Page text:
Okay, so I’m a bit late to this party. This piece appeared in January, before this site was born. But the story is one of my favorites, so I’m going to post retroactively.
The idea for this piece came while working on a team of arborists hired to remove an enormous apple tree whose, rotted, hollow trunk had become home to a honeybee colony. While standing under that giant tree, hundreds of our furry friends humming about, my mind turned to colony collapse disorder and thought, what would it be like to live in a world without bees? And thus was born “The Descent of Man,” a tale of missing bees and apple trees, with a twist.
Recently, I was in touch with the beekeeper who helped us relocate the colony and was delighted to hear the bees are still doing well.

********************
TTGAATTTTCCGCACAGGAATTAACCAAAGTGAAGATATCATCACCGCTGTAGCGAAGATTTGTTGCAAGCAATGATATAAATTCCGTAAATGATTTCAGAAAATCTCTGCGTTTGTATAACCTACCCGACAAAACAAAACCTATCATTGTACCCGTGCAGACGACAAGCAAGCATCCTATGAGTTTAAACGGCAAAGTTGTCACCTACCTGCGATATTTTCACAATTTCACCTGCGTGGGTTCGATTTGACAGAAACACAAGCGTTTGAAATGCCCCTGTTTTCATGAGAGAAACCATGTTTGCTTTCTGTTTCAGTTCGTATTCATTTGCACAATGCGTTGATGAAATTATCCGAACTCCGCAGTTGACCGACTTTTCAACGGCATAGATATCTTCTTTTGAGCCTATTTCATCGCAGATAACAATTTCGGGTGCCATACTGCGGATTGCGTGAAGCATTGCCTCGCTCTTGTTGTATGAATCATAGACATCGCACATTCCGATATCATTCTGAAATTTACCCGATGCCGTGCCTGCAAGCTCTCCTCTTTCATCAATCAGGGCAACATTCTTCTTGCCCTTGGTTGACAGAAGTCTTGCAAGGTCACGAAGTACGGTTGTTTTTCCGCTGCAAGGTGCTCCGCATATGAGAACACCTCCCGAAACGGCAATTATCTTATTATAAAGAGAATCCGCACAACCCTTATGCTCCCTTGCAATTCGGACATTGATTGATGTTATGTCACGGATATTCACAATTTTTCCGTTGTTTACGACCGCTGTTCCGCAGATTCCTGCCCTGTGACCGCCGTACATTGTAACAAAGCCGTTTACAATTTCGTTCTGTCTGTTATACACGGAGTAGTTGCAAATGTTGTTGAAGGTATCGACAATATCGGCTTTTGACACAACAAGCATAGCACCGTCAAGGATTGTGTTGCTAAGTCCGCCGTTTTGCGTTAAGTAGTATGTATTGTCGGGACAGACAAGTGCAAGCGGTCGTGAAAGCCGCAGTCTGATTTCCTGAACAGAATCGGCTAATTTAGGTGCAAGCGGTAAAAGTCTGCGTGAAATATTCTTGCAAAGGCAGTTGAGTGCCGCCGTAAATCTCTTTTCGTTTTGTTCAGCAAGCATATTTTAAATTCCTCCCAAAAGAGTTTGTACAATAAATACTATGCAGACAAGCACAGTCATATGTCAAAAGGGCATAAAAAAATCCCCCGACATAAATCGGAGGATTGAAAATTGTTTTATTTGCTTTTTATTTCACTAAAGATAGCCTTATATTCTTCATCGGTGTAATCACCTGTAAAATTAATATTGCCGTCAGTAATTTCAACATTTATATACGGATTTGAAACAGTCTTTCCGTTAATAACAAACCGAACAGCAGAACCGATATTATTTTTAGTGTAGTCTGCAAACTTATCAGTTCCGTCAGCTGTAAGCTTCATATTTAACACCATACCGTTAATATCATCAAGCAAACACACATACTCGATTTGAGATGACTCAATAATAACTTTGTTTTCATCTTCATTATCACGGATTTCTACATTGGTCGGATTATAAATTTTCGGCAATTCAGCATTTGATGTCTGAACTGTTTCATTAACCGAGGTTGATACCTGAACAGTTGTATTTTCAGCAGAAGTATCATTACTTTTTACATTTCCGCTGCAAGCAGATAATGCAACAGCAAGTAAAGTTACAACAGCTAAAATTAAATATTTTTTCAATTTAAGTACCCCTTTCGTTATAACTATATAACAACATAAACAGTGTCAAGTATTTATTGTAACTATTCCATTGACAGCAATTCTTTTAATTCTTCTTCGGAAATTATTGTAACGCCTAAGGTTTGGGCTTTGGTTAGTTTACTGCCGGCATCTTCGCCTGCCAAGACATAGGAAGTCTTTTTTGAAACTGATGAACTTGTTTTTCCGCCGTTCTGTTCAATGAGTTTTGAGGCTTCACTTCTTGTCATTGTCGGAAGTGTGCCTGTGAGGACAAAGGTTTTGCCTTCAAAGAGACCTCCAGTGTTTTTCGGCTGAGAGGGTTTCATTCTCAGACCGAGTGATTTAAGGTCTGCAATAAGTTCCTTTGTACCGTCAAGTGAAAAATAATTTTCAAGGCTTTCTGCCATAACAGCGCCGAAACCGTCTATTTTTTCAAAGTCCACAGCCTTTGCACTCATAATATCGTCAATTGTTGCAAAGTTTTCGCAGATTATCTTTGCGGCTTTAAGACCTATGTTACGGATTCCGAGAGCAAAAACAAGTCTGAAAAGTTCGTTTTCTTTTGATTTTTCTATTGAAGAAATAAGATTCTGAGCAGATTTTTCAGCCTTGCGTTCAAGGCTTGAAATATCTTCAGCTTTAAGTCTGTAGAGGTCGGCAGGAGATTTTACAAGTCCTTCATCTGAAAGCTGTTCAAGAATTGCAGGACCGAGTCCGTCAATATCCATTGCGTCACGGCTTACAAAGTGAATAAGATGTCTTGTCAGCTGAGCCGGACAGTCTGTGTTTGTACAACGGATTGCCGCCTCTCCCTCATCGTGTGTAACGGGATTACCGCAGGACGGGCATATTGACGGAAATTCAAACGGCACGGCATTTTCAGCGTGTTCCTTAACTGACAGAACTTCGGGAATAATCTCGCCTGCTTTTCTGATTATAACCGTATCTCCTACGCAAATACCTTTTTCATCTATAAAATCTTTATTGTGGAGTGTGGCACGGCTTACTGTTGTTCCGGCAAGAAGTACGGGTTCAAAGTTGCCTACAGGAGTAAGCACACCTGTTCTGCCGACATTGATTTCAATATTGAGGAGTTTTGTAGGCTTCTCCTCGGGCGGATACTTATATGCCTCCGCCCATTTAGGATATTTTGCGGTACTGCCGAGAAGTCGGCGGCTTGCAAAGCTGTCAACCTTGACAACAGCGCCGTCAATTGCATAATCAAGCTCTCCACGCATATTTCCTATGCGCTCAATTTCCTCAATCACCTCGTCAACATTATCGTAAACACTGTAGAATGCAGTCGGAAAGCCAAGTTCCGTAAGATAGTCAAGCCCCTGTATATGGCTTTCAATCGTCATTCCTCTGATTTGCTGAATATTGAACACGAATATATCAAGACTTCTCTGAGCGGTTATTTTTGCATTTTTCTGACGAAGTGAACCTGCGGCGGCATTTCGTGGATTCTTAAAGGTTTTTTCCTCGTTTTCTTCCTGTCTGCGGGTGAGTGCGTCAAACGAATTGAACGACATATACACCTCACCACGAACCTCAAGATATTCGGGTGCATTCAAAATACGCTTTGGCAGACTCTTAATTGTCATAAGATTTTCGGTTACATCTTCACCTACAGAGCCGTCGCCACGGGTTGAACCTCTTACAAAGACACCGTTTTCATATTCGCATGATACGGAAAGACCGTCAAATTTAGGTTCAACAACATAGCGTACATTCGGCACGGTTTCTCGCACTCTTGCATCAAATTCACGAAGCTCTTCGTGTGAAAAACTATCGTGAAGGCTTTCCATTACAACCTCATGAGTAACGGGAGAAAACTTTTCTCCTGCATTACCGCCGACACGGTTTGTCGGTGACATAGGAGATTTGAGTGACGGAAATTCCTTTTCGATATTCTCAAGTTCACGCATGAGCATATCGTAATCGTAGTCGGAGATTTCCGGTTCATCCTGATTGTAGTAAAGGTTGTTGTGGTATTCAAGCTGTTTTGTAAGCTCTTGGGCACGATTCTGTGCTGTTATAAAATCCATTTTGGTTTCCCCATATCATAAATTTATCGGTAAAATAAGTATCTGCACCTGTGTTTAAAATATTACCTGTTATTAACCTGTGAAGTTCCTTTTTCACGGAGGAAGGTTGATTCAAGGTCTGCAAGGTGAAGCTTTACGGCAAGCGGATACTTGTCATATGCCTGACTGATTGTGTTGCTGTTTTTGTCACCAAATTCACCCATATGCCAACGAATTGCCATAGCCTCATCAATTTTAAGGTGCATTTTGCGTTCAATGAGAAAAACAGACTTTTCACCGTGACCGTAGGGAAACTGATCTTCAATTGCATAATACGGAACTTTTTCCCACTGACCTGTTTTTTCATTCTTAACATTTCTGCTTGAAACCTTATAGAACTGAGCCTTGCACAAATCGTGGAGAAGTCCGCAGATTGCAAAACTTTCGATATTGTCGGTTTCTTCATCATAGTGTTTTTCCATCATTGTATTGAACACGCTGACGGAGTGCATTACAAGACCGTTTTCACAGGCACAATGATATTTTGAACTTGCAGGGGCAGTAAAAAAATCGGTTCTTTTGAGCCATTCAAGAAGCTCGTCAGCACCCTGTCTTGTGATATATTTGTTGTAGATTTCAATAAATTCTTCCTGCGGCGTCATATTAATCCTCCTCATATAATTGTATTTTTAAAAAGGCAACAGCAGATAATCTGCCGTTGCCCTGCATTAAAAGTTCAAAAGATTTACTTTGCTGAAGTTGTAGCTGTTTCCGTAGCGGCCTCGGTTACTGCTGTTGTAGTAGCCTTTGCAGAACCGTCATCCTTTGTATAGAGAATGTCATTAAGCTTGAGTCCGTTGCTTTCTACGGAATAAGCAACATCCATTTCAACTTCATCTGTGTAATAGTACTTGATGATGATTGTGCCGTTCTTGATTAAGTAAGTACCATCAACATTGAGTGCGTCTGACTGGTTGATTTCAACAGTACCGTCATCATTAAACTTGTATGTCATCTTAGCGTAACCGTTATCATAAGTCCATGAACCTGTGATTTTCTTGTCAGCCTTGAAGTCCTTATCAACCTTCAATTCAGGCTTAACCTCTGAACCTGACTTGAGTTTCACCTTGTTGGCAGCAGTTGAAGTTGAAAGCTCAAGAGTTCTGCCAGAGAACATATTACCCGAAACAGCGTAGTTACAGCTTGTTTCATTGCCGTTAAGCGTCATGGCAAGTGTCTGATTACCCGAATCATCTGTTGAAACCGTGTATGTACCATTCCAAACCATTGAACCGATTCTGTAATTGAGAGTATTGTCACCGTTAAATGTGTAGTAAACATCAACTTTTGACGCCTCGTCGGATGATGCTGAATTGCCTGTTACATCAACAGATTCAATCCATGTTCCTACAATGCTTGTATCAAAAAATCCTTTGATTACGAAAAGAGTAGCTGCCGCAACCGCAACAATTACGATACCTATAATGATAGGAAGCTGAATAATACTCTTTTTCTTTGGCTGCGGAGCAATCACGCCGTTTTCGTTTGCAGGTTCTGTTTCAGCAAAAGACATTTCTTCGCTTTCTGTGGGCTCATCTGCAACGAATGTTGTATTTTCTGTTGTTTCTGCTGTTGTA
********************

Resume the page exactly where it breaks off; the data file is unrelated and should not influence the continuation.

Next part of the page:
I almost hesitate to mention this for fear of being reviled by my fellow writers, but it’s rather interesting and illustrates how wacky this publishing business is, so to hell with it: this was the first short story I ever submitted. (Don’t hate me too much–I’ve been writing failed novels for years). I’d read Nature in college and was quite impressed with the publication, putting it atop the list of places I’d like to see my work. I whittled a much longer story down to Nature’s tight 900-word limit and sent it off as my first submission. When I received an acceptance from Colin, Futures editor at Nature, I leapt from my chair, shouted, and did a dance I’m quite thankful no one witnessed. Then I thought, well I don’t know what all the fuss is about, this short fiction business isn’t so hard!
What an idiot. Twenty-eight consecutive rejections later, I’m starting to know better.
And if you want to get to know March better, stay tuned–he is now stoking rebellion and building an army in a full-length novel. It’s a lightning-paced adventure that explores, among other small questions, what it means to be human. When it’s time to depart, I hope you’ll share the adventure with me.